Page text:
Make Like a Tree and Repent

 

Trees can teach people much about life, and they can help us repent. First, let’s look at why it’s good for a tree to repent.

Have you ever wondered if trees express melancholy? Like “I wish we could go back to the good ole days?” or “Life used to be so much better—everything seems so complicated now.”

I recently heard one of the trees in my back yard say, “Thank heavens for Miracle Grow.” MG is Prozac for plants.

What are the glory days for a tree—the late teen years thru the twenties when they were invincible? Invincibility is a delusion rather than a reality. Maybe the sense of invincibility is more closely tied to adaptability and an energy for growth that overwhelms any awareness or desire to stay the same. Death is the cessation of the dynamic flow of life through an organism. Organisms that are not open to change are dead.

Do trees get tired of adapting to changes in the environment and say things like, “I’m not going to learn this new technology stuff?” or “Why do we have to clap our hands and sing new hymns to praise God, what’s wrong with the old ones?”

Energy for life is more about perception than a physical phenomenon related to age. With the addition of years in people, there tends to be a hardening of one’s ability to adapt. When your perceptions solidify and can’t change, death comes near—because life is about change. The universe itself continues to expand like the rings of a living tree. Trees that don’t expand and adapt will die.

Death is a relative term. It can refer to the body, the mind, the spirit. It can be found in organisms, organizations, or words on the pages of a book. Death can advance in degrees. You can be a little bit dead, or a lot dead.

Death is a personal attribute rather than something you can apply to measure another person. The deader you are, the more you see adaptability in others as a barrier to the status quo. Pointing out the deadness in others makes you feel you are more alive than you are.

Death is more comfortable than life. Nothing changes in death. There’s no energy required for growth. Staying the same is easy. New life is hard. Like so many wise people have said, “If you’re not growing, you’re dying.” There’s no staying the same.

The older you get, and the more stuck in your ways you become, the more necessary it is to repent. Trees know how to repent because it’s necessary for life. To repent is not to be sorry that things around you are fluctuating, it’s to change your mind that it would be more comfortable to stay the same than to adapt.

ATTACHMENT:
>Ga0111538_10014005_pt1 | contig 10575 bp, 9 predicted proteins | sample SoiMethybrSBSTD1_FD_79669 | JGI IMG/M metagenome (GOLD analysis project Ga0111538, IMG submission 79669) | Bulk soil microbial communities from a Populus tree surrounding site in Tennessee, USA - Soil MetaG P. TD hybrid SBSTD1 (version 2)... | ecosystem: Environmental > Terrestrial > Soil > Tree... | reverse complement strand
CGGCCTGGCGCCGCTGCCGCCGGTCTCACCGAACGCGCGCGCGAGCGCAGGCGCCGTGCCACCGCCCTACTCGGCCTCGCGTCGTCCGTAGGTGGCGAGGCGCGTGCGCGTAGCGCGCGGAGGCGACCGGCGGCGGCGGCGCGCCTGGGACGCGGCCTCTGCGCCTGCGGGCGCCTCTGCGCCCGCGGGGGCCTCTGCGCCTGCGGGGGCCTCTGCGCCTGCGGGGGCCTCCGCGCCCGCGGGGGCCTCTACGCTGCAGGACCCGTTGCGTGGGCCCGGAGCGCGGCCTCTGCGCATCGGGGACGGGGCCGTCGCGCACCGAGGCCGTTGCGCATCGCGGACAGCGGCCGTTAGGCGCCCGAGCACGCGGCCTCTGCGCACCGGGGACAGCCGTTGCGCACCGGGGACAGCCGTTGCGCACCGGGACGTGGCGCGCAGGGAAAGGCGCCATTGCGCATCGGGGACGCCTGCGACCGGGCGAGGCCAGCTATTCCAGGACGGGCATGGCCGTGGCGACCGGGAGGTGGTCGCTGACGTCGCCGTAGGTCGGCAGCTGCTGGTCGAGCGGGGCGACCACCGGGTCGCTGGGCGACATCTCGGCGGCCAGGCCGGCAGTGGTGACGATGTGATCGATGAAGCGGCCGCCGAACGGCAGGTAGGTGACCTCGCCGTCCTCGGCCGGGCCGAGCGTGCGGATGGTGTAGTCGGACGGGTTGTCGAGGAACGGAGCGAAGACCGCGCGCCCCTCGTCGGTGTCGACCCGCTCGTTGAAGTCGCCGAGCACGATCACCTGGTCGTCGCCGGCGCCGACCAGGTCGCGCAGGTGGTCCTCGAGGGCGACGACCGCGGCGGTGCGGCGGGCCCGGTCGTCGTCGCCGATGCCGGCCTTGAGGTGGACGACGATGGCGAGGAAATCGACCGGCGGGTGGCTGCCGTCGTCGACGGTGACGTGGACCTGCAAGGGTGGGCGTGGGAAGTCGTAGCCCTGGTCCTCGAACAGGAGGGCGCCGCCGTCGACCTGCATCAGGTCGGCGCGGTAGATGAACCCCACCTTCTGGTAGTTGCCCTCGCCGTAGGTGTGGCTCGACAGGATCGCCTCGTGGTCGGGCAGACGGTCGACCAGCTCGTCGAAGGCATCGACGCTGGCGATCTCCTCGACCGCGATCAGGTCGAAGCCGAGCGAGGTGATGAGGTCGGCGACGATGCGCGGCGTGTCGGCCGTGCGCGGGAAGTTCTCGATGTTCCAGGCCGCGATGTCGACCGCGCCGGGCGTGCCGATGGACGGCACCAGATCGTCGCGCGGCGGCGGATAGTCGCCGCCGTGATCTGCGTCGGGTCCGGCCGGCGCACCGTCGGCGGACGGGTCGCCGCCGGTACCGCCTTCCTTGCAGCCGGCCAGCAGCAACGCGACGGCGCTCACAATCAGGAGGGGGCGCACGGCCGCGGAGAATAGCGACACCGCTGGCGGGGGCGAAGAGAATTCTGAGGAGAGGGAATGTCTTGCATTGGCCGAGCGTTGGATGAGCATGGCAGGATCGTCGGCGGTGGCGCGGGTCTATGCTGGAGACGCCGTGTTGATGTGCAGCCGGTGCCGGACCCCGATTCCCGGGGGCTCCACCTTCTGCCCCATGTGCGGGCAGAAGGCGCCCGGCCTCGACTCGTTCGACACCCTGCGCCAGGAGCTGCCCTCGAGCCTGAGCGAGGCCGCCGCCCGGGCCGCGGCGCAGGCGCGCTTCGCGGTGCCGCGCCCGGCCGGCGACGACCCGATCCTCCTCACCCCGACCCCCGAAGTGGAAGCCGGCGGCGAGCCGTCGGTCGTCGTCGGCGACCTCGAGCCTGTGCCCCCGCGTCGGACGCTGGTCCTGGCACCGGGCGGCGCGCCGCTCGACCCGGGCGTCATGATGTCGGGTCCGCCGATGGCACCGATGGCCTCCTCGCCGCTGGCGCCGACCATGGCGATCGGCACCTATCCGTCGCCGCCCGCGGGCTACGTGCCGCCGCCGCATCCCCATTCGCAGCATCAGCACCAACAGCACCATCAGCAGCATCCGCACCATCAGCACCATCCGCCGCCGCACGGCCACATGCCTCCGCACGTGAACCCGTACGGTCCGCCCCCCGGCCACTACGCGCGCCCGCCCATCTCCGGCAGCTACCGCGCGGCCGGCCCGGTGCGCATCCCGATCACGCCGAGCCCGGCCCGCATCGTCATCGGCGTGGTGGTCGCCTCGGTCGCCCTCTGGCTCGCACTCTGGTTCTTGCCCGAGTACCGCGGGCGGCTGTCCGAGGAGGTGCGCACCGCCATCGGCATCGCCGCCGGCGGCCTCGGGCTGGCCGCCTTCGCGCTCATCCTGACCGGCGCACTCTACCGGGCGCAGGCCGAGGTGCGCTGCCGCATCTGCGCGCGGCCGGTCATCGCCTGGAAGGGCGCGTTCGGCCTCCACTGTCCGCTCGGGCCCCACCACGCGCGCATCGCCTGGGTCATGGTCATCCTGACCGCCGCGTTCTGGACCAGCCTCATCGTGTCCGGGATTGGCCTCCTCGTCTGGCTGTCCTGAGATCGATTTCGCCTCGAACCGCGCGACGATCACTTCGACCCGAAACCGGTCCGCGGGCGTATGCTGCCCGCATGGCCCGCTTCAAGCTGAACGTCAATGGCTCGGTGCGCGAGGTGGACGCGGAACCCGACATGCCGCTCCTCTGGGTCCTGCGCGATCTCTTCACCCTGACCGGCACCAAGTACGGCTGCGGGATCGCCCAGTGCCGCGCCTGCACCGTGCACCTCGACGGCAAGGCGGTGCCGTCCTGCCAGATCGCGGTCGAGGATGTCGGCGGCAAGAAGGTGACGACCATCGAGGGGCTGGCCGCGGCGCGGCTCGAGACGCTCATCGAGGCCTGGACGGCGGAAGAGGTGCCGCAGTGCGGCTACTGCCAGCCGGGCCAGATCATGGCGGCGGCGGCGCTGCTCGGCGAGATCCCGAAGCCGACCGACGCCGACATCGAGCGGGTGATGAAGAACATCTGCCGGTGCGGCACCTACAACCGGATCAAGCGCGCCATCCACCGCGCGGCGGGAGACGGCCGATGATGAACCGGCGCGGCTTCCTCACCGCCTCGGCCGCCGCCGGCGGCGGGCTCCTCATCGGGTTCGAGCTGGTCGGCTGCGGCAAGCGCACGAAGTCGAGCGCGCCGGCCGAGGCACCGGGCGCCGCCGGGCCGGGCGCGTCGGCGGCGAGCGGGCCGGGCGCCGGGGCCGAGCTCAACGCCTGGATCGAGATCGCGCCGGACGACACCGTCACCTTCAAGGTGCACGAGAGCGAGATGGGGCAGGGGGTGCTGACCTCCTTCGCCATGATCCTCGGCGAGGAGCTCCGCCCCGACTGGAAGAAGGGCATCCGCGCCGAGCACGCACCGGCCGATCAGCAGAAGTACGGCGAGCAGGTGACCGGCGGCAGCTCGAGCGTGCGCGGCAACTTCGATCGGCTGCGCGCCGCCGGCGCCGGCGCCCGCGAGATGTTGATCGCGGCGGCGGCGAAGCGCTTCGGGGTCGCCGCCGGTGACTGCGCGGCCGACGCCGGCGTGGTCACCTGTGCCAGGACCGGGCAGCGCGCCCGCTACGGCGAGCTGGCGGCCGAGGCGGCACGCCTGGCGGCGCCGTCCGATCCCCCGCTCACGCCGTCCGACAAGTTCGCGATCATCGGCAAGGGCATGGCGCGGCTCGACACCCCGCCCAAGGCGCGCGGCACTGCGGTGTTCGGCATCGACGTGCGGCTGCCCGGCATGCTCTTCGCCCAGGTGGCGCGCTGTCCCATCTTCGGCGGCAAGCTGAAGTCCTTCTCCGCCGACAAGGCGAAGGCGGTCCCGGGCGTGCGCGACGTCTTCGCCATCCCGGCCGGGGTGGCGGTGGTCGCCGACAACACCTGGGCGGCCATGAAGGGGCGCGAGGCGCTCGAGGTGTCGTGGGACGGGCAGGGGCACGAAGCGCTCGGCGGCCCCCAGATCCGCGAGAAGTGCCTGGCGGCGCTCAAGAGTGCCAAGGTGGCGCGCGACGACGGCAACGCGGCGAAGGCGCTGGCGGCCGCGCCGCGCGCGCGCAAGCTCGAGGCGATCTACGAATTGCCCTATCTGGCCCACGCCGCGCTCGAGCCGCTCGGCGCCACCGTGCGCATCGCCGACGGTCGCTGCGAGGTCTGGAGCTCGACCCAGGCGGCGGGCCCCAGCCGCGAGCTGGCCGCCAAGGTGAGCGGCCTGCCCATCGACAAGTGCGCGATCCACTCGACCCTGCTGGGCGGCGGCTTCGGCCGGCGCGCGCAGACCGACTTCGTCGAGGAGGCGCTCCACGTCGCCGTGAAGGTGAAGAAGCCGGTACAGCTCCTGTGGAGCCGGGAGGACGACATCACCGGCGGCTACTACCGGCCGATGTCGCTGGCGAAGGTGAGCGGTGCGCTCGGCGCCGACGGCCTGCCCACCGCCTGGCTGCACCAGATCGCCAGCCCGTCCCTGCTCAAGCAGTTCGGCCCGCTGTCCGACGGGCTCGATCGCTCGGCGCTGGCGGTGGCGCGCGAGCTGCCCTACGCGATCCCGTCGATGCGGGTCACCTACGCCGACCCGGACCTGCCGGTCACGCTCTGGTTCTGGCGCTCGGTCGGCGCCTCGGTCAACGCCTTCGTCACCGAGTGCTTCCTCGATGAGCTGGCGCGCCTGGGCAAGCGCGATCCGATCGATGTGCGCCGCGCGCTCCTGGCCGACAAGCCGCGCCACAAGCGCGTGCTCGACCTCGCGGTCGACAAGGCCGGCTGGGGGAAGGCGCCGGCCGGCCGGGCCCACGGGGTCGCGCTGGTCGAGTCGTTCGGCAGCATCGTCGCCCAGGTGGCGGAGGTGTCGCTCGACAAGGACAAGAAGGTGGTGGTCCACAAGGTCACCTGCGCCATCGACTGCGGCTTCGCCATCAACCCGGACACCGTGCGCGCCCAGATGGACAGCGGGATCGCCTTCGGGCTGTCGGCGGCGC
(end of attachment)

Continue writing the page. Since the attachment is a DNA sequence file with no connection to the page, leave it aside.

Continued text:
The definition of the Greek word metanoia translated as “repent” is to “change your mind” or “change the way you think.”

Trees have figured it out. They’ve stopped wishing they had it easier like animals that can physically move and change their environment if the animal doesn’t like the one it’s living in. Trees learn to change the way they think about the terrible soil, the cloudy weather, the lack of light they are exposed to because of the overbearing nature of the trees around them.

How can they do this? They’ve discovered that life can bring a change of its own that impacts the environment and improves it, like a fire, tornado, or ice storm can appear at any time and remove some of those negative forces around them. Sometimes they change the conditions themselves by dropping their leaves/expectations and letting them work their way into the soil.

Because they can repent, trees receive the fruits of the Spirit—patience, longsuffering, faithfulness, generosity, joy, and an overall commitment to the wellbeing of those around them (love). These fruits come to them because trees are strengthened by adapting to their circumstances and focus on life rather than bemoan the presence of new conditions.

So if you want life, maybe you need to make like a tree—and repent. Be open to changing the way you think.

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